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THEOREM XIX (15).
If from any Point in the Curve there be drawn an Ordinate, and a Perpendicular to the Curve, or to the Tangent at that Point: Then the
Dist, on the Trans. between the Centre and Ordinate, CD :
For, by theor. 2, CA2: ca2:: AD. DB: De2,
CD. ᎠᎢ = ᎪᎠ . ᎠᏴ ;
Q. E. D.
THEOREM XX (18).
If there be Two Tangents drawn, the One to the Extremity of the Transverse, and the other to the Extremity of any other Diameter, each meeting the other's Diameter produced; the two Tangential Triangles so formed, will be equal.
The two triangles CET, CAN have then the angle c common, and the sides about that angle reciprocally proportional; those triangles are therefore equal, viz. the A CETACAN. q.e.d.
Corol. 1. Take each of the equal tri. CET, CAN, from the common space CAPE,
and there remains the external ▲ PAT = A PNE.
Corol. 2. Also take the equal triangles CET, CAN, from the common triangle
and there remains the ▲ TED = trapez. ANED.
THEOREM XXI (19).
The same being supposed as in the last Proposition; then any Lines кQ, GQ, drawn parallel to the two Tangents, shall also cut off equal Spaces.
the A KQG = trapez. ANHG. and ▲ Kqg trapez. ANhg.
T KAS D
For, draw the ordinate DE. Then
The three sim. triangles CAN, CDE, CGH,
are to each other as
CA, CD, CG2;
th. by div. the trap. ANED: trap. ANHG :: CD2- Ca2: CG2— ca2.
But, by theor. 1, DE2:
GQ2: CD2-CA2: CG2-CA2;
theref. by equ. trap. ANED: trap. ANHG ::
But, by sim. As, tri. TED: tri. KQG :: DE2 : GQ2;
Corol. 1. The three spaces ANHG, TEHG, KQG are all
From the equals ANHG, KQG,
take the equals ANhg, Kqg,
and there remains ghHG = gqQG.
Corol. 3. And from the equals ghнG, gqaG, take the common space gqLHG,
and there remains the ▲ LOH = A Lgh.
Corol. 4. Again, from the equals KQG, TEHG,
take the common space KLHG,
and there remains
Corol. 5. the lines Ka, GH, moving with a parallel motion, Ka comes into the position IR, where CR is the conjugate to CA; then
And when, by
the triangle KQG becomes the triangle IRC,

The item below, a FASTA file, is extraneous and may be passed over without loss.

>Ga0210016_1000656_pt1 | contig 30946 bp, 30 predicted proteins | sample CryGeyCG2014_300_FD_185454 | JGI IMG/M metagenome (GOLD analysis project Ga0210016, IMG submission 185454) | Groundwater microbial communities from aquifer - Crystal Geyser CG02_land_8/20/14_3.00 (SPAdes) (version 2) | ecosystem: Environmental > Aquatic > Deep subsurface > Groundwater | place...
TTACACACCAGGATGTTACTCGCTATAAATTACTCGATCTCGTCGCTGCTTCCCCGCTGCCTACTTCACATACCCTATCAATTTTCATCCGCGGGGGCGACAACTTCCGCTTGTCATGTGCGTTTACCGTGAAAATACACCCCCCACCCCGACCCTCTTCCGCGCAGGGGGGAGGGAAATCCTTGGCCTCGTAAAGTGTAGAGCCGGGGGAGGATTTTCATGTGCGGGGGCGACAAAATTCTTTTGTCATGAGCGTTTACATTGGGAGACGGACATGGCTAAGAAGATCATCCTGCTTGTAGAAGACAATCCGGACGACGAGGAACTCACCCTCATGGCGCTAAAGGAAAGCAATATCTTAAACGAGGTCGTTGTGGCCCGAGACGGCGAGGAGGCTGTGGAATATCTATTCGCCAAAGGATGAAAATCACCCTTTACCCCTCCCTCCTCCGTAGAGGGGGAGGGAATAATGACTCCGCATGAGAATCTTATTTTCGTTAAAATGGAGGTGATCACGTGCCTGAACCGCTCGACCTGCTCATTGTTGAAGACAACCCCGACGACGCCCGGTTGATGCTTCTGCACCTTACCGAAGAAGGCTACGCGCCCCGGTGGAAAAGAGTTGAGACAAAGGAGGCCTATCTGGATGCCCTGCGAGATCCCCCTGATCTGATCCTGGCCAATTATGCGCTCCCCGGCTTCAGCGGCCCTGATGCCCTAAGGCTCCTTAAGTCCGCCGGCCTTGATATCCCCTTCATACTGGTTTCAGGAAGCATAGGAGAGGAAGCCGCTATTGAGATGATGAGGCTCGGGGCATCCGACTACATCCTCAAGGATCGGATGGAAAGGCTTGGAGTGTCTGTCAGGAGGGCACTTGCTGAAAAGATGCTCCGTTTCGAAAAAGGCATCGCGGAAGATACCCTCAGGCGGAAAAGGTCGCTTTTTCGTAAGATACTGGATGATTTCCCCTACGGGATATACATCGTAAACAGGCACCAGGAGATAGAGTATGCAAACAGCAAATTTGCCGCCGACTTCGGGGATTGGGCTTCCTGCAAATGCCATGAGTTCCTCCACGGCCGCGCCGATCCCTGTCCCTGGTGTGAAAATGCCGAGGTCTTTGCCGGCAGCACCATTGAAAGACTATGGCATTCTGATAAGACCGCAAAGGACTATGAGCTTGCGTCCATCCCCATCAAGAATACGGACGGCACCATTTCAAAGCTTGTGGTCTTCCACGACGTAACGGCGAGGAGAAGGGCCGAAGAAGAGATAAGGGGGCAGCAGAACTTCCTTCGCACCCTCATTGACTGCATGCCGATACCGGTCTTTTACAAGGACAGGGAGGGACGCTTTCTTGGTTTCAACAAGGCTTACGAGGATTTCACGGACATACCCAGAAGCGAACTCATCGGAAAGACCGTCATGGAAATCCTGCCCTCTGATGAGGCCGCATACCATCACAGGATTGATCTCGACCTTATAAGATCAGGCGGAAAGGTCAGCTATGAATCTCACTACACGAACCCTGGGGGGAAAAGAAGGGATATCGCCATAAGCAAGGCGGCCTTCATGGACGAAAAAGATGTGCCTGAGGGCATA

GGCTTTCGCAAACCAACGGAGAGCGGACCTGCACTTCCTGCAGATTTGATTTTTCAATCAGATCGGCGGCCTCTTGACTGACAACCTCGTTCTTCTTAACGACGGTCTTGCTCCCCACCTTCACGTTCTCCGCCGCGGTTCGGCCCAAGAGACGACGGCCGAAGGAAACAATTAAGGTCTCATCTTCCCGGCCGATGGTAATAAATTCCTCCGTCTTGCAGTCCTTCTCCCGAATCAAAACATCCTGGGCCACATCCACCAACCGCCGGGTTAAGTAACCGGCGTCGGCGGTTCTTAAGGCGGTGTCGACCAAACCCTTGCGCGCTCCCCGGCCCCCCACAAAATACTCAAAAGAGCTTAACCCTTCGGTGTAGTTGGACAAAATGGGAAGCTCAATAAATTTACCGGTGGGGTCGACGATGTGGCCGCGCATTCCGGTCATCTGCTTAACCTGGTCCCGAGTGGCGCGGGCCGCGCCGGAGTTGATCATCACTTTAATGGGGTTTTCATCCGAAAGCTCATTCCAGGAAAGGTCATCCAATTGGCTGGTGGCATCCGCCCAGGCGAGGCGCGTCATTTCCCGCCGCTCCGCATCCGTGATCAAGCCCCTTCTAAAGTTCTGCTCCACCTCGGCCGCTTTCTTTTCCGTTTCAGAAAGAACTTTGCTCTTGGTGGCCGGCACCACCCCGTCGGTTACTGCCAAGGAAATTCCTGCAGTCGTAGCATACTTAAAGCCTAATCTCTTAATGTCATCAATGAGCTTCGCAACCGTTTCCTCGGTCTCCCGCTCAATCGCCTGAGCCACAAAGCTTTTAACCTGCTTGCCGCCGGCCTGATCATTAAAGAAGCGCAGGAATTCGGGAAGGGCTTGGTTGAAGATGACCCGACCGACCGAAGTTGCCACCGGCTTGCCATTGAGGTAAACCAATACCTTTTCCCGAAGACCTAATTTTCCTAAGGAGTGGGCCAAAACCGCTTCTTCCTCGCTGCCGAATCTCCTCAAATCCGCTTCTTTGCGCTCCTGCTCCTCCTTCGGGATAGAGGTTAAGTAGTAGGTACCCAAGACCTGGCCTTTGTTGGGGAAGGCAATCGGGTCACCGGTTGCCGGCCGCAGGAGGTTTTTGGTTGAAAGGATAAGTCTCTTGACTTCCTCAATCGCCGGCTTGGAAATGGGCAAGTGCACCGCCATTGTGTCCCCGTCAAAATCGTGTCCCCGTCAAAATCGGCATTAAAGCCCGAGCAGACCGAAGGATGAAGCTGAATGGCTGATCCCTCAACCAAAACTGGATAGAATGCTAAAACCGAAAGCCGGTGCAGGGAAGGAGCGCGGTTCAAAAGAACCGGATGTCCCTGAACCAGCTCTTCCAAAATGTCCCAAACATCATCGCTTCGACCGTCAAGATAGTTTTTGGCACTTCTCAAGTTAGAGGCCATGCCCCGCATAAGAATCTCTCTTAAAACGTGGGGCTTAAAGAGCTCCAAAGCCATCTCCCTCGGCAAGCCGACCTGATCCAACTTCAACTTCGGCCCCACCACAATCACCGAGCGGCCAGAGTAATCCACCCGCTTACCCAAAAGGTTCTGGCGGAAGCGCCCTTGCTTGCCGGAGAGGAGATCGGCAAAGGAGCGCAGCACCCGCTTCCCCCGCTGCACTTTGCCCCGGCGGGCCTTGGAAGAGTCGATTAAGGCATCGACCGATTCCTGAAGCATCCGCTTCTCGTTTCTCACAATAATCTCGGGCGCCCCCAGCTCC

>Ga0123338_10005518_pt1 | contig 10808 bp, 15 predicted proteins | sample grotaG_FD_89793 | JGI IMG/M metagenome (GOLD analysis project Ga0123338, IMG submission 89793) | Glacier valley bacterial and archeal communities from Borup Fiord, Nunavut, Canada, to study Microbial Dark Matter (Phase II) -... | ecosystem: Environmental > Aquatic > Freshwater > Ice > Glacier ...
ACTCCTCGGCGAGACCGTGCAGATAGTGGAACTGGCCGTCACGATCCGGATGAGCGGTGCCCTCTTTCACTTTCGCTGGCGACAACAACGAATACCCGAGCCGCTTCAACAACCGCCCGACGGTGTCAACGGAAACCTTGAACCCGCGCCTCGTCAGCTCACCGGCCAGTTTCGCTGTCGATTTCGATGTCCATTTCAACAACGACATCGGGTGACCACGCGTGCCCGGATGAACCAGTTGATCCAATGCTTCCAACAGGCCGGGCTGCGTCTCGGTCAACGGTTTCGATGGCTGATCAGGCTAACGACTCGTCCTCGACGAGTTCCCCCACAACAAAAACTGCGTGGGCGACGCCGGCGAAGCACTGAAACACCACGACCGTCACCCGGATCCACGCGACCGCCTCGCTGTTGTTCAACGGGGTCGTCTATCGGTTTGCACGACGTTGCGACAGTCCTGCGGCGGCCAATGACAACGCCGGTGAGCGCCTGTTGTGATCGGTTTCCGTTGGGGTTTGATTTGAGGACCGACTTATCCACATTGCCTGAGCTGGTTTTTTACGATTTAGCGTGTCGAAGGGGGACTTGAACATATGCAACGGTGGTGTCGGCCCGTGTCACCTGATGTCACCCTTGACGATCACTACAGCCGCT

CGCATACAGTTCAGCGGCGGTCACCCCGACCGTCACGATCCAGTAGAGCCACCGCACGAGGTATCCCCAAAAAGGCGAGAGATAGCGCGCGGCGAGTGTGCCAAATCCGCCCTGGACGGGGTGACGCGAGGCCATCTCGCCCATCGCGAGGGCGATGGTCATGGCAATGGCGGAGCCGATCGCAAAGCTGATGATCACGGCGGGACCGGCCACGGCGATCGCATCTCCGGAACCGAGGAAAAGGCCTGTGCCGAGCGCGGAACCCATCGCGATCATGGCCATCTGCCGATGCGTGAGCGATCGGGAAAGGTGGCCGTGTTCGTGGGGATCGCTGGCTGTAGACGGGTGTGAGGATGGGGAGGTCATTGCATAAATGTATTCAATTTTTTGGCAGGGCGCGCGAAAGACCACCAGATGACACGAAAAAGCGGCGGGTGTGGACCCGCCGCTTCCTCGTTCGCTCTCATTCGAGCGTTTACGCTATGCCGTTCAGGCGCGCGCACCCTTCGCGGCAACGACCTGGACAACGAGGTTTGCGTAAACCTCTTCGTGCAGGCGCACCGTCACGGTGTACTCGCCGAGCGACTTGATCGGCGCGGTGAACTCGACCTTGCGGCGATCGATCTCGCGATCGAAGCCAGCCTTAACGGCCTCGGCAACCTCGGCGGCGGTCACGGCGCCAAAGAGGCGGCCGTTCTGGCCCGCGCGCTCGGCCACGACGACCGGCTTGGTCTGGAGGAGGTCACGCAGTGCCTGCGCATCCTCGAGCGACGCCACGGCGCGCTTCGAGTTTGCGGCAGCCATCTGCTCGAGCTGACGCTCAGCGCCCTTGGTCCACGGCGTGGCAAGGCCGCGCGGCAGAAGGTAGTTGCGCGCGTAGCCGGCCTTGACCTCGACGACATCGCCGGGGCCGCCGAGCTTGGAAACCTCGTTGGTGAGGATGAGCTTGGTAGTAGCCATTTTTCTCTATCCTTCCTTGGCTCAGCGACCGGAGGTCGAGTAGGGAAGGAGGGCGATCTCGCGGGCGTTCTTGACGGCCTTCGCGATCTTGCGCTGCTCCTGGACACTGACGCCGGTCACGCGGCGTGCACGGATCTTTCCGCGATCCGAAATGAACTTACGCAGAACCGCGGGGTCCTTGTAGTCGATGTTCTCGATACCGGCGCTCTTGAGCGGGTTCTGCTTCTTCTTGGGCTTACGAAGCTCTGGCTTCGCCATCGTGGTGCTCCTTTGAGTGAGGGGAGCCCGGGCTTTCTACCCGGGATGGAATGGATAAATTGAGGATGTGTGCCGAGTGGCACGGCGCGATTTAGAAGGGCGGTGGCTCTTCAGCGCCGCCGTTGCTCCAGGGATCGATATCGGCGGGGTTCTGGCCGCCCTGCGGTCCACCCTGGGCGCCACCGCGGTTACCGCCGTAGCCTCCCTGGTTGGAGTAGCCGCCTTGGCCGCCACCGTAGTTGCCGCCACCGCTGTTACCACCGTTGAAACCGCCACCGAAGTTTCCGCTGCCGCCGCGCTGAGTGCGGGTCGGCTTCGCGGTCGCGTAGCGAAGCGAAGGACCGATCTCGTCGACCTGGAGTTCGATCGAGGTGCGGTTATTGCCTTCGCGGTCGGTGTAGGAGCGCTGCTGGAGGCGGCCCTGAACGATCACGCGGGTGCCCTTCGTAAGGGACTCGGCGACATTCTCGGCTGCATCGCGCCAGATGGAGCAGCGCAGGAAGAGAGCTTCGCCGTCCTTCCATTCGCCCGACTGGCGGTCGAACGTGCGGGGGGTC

Corol. 6. Also when the lines KQ and нQ, by moving with a parallel motion, come into the position ce, Me,
the triangle LQH becomes the triangle cem,
and the space TELK becomes the triangle TEC;
THEOREM XXII (20):
Any Diameter bisects all its Double Ordinates, or the Lines drawn Parallel to the Tangent at its Vertex, or to its Conjugate Diameter.
That is, if aq be parallel to the tangent TE, or to ce, then shall LQ=Lq.
For, draw QH, qh perpendicular to the transverse.
Then by cor. 3 theor. 21, the ▲ LOH =
but these triangles are also equiangular;
conseq. their like sides are equal, or Lo = £q.
Corol. 1. Any diameter divides the ellipse into two equal parts.
For, the ordinates on each side being equal to each other, and equal in number; all the ordinates, or the area, on one side of the diameter, is equal to all the ordinates, or the area, on the other side of it.
Corol. 2. In like manner, if the ordinate be produced to the conjugate hyperbolas at q, q', it may be proved that VOL. III.
La Lg. Or if the tangent TE be produced, then EV=EW. Also the diameter GCEH bisects all lines drawn parallel to TE or aq, and limited either by one hyperbola, or by its two conjugate hyperbolas.
THEOREM XXIII (21).
As the Square of any Diameter:
For, draw the tangent TE, and produce the ordinate QL to the transverse at K. Also draw aн, eм perpendicular to the transverse, and meeting EG in H and M. Then, similar triangles being as the squares of their like sides, it is,
by sim. triangles,
A CET A CLK :: CE: CL2;
and, by cor. 4 theor. 21, the ▲ LQH = trap. TELK;
Corol. 1. The squares of the ordinates to any diameter, are to one another as the rectangles of their respective abscisses, or as the difference of the squares of the semi-diameter and of the distance between the ordinate and centre. For they are all in the same ratio of CE2 to ce2.
Corol. 2. The above being the same property as that belonging to the two axes, all the other properties before laid down, for the axes, may be understood of any two conjugate diameters whatever, using only the oblique ordinates of these `diameters instead of the perpendicular ordinates of the axes; namely, all the properties in theorems 6, 7, 8, 16, 17, 20, 21. Corol. 3. Likewise, when the ordinates are continued to the conjugate hyperbolas at a', q', the same properties still obtain, substituting only the sum for the difference of the squares of CE and CL,
That is, CE2: Ce2 :: CL2 + CE2 : LQ”.
And so La2: La"2:: CL2. CE2: CL2+ CE2.
Corol. 4. When, by the motion of La' parallel to itself, that line coincides with EV, the last corollary becomes CE: Ce2 2CE2: Ev2,
or Ce2: Ev2 : : 1 : 2,
or as the side of a square to its diagonal.
That is, in all conjugate hyperbolas, and all their diameters, any diameter is to its parallel tangent, in the constant ratio of the side of a square to its diagonal.
THEOREM XXIV (22).
If any Two Lines, that any where intersect each other, meet the Curve each in Two Points; then
The Rectangle of the Segments of the one :
For, draw the dia.neter CHE, and the tangent TE, and its parallels PK, RI, MH, meeting the conjugate of the diameter CR in the points T, K, I, M. Then, because similar triangles are as the squares of their like sides, it is,
by sim. triangles, CR2: GP2 :: A CRI : ▲ GPK,
CR2: GH2: A CRI: A GHM;
theref. by division, CR2 : GP2 GH CRI: KPHM. Again, by sim. tri. CE2; CH2:: ACTE: A CMH; and by division, CE2: CH2
CE2 : : A CTE : ТЕНМ.
But, by cor. 5 theor. 21, the A CTE = ▲ CIR,
and by cor. 1 theor. 21, TEHGKPHG, or TEHM = KPHM; theref. by equ. CE2 : CH2 CE: CR2: GP2- GH2 or PH.HQ. In like manner CE2: CH2 ÇE::cr2: pH. нq. PH. HQ: рH. нq. C 2
Theref. by equ. CR2: cr2::